Is that what I advocate? No. Remember that a vast majority of the older published items in your old collection has probably fallen into the public domain. Do I understand it when libraries use the simple 1922 rule? Of course. Some libraries have to use staff time and money to actually keep the doors open.

But if there is a little staff (or volunteer) time, check to see if there's a proper copyright notice on works published before 1978. Remember, if not, it's in the public domain.

If you have some time and money, investigate the items published before 1964 that have a copyright notice on them, to see if they were renewed. Designate a staff member to learn how to check the renewal records. If they weren't renewed properly, they're in the public domain.

Remember, anything in the public domain can be digitized and flung onto the web without copyright worries (don't forget there could be other restrictions like privacy and publicity concerns).

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4. Rocks at the Edges

The clear sailing rule is pretty secure, but I wouldn't be a lawyer if I could give you a bright-line rule without some rocks at the edges. There are only a few, but if one of them applies directly to you, you should probably know about them.

a) Don't Use Newer Versions of Expired Works

This may be obvious, but stick with the work that actually expired. That is, if you want to use Peter Pan, use a version by J.M. Barrie (he wrote

b) Don't Use Trademarks: Like Diamonds, Trademarks Last Forever

Trademarks can last forever, unlike the limited terms of copyright. Although you can digitize a book on Peter Pan, published by 1922, you can't digitize the Peter Pan image that's on the peanut butter jars. To figure out if it's a trademark, see Nolo's online encyclopedia. If you're interested in understanding the double copyright and trademark protection sometimes given to graphic characters, see The Publishing Law Center.

Is it a trademark infringement when you digitize the logo as part of the New York Times 1912 edition? Not likely. The Times would have to show that the library's use of the logo is likely to cause customer confusion, the basis of a trademark infringement suit.11 Alternatively, if the mark is a famous mark, it would have to show the library "diluted" the trademark's distinctive quality.12 The logo would be seen in its exactly correct context, making such a case extremely difficult to make.13

Is it a trademark infringement if your library uses the Times' stylized lettering (from the 1912 issue of the paper) to put out its own newspaper, called The New York Library Times? If the logo in use then has not been abandoned (is still used today), the Times could make a case that library users be confused. Library users might think the New York Times owned or endorsed the library's paper, for example. In this case, the library could expect a lawsuit.14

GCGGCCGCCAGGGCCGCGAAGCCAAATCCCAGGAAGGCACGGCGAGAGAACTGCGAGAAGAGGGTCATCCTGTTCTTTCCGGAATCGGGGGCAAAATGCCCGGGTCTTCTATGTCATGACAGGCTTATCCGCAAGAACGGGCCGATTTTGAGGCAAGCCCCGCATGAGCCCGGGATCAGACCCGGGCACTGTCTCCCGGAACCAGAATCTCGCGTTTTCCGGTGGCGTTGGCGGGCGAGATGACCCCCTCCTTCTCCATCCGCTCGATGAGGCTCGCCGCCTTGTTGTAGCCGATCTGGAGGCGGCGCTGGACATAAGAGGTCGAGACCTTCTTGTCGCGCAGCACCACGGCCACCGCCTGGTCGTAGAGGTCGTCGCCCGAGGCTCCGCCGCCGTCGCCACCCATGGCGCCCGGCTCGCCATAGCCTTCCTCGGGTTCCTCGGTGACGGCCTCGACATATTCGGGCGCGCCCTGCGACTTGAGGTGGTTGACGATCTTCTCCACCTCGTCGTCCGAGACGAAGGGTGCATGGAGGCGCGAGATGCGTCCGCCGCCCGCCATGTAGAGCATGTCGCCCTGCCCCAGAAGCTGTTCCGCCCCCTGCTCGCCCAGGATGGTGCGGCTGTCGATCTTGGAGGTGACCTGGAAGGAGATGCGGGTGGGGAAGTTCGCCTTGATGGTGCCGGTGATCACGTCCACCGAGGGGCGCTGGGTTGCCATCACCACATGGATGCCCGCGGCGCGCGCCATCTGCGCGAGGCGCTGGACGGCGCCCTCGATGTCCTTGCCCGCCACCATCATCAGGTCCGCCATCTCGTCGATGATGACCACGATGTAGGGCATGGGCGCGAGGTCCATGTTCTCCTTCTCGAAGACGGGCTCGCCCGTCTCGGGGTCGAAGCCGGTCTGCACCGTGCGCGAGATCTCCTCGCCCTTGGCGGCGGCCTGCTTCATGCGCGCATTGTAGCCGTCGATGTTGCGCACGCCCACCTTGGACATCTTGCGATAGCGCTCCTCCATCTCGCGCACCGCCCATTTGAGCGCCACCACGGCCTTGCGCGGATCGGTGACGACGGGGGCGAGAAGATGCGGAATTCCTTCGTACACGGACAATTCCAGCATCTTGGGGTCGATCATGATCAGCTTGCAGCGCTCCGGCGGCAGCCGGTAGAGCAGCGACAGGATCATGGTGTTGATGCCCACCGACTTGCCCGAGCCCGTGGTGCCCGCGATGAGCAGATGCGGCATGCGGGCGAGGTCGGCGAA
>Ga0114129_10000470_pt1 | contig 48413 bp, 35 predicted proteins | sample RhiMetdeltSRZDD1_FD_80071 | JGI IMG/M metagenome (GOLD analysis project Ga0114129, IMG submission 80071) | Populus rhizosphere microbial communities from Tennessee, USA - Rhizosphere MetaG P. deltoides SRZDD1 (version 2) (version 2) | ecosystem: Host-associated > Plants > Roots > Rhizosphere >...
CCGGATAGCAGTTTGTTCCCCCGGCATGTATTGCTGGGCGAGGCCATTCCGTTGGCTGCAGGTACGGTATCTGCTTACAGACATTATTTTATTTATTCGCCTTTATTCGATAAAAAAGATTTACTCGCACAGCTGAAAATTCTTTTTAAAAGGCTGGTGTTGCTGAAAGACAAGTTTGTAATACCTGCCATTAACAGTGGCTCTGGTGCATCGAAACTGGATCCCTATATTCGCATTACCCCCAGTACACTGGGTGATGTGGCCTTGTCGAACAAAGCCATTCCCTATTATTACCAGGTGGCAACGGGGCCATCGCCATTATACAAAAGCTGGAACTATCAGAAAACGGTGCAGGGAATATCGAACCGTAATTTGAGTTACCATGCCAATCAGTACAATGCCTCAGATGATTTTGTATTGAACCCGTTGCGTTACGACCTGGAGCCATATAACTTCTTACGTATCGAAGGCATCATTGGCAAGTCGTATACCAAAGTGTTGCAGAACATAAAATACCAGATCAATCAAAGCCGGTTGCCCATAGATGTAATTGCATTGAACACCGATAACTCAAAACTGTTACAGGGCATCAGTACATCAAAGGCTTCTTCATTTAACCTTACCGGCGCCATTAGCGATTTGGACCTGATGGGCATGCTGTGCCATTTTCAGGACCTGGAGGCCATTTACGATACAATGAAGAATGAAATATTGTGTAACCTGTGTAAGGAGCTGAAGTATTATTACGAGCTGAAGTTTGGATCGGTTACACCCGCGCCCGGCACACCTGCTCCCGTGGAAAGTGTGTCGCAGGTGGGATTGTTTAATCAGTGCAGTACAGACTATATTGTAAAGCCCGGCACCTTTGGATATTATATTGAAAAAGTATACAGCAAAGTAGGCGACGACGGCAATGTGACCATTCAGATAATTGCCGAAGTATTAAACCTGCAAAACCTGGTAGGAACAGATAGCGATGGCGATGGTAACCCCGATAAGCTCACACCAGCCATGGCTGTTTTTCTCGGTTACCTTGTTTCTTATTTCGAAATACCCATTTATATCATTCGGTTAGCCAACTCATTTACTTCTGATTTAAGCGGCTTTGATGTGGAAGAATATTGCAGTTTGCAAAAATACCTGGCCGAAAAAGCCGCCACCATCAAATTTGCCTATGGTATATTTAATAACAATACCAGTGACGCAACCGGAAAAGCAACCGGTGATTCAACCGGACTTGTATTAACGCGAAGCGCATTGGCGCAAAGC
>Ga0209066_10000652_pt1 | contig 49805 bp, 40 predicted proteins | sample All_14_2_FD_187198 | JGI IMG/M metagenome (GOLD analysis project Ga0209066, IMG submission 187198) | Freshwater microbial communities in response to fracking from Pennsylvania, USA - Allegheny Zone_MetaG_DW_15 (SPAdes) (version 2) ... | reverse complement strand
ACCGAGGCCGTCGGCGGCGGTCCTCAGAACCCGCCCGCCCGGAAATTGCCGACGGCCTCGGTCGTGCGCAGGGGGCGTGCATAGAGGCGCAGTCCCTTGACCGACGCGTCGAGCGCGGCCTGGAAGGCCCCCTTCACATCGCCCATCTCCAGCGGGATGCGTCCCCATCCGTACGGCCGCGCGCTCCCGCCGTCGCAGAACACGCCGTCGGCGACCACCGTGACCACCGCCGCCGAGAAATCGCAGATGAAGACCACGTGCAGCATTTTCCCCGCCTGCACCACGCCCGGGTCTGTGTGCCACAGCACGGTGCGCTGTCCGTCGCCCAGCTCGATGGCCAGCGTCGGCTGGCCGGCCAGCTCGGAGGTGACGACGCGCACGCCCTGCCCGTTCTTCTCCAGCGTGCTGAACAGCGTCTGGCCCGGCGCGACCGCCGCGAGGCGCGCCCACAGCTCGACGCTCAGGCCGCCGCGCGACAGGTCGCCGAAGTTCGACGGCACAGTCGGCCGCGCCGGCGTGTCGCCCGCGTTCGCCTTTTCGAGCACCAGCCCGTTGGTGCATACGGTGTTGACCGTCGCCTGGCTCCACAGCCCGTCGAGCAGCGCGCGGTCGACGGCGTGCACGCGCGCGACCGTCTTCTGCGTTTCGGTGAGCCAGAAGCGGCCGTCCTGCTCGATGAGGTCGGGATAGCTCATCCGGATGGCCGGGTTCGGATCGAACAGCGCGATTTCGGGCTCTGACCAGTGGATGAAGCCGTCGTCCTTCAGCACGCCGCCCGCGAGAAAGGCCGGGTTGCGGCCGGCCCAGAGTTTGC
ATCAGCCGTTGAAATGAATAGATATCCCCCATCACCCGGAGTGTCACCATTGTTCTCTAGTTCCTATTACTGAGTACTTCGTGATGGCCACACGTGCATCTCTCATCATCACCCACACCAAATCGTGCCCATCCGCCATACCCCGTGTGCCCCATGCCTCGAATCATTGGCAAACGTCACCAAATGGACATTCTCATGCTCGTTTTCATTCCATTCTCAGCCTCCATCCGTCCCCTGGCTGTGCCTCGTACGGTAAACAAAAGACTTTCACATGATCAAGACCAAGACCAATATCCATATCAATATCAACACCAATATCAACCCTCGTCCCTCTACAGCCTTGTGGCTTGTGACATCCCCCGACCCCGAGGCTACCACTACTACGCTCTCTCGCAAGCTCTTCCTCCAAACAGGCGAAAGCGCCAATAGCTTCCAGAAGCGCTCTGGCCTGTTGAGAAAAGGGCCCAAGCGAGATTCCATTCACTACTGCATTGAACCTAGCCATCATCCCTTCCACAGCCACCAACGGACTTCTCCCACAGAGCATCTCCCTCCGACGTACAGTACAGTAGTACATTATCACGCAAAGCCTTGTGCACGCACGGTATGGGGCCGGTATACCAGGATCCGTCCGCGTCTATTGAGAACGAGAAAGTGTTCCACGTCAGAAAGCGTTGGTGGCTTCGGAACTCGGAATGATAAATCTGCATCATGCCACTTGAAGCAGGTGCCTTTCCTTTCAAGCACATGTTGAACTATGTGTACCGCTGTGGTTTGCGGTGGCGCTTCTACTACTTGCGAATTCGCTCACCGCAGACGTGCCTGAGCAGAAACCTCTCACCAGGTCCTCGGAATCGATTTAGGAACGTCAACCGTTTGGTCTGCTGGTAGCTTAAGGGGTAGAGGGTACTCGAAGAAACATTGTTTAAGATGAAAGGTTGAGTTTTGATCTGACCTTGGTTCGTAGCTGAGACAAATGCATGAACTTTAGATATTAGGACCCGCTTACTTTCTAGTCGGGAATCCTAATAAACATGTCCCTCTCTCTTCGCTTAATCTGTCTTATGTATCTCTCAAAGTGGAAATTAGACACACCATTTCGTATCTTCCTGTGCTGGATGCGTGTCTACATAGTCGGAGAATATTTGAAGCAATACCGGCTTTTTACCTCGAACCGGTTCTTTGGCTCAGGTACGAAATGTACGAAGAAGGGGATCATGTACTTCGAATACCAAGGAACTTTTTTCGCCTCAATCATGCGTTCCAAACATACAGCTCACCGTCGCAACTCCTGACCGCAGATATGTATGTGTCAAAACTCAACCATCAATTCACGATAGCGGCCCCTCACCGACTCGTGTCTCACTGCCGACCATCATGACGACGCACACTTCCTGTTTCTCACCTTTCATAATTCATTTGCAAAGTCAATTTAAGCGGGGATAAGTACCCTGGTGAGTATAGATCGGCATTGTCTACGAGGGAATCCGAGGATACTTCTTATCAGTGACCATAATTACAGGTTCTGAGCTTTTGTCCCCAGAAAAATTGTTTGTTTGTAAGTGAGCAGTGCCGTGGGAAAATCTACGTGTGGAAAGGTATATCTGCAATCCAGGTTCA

c) Special Concerns about Digitizing Foreign Works

First, you may have noticed that Peter Pan is a foreign work, written by a Scottish author. That doesn't mean you can't digitize it, and in fact Project Gutenberg project has put it on the web. You might look at the wording (under "bibliographic details") that Project Gutenberg uses with the Peter Pan text, recognizing that the laws of other nations differ from the United States.

Second, if a foreign work has fallen into the public domain in the United States, it may be clear sailing to digitize it and use it in-house. Publishing on the web is international, however, and owners of works that still enjoy copyright in another country may challenge you on their soil. These immense problems in jurisdiction and conflicts of laws are currently under discussion internationally by the Hague Special Commission.15

Third, the GIANT EXCEPTION (see II.B.2) that tells us works without proper copyright notice and renewals fell into the public domain only applies to works published or registered in the United States. Think of it as an All-American baseball Giant exception. It doesn't apply to works published elsewhere, and in fact some of these works that had fallen into the public domain have since had their copyright status restored. See Circular 38b, Copyright Amendments Contained in the Uruguay Round Agreements Act (URAA). For a list of countries that the U.S. has treaties with, see Circular 38a, International Copyright Relations of the United States.

Fourth, although in general you needn't worry about works published by 1922, look to be sure that is the United States publication date. If it's not, take a look at a controversial court decision that found that Bambi's U.S. copyright term did not commence until it was first published in the United States, even though it had been published three years earlier in Germany. It had been published in Germany without a copyright notice (required by U.S. law for copyright protection at that time), and was in the public domain in the United States during those three years.16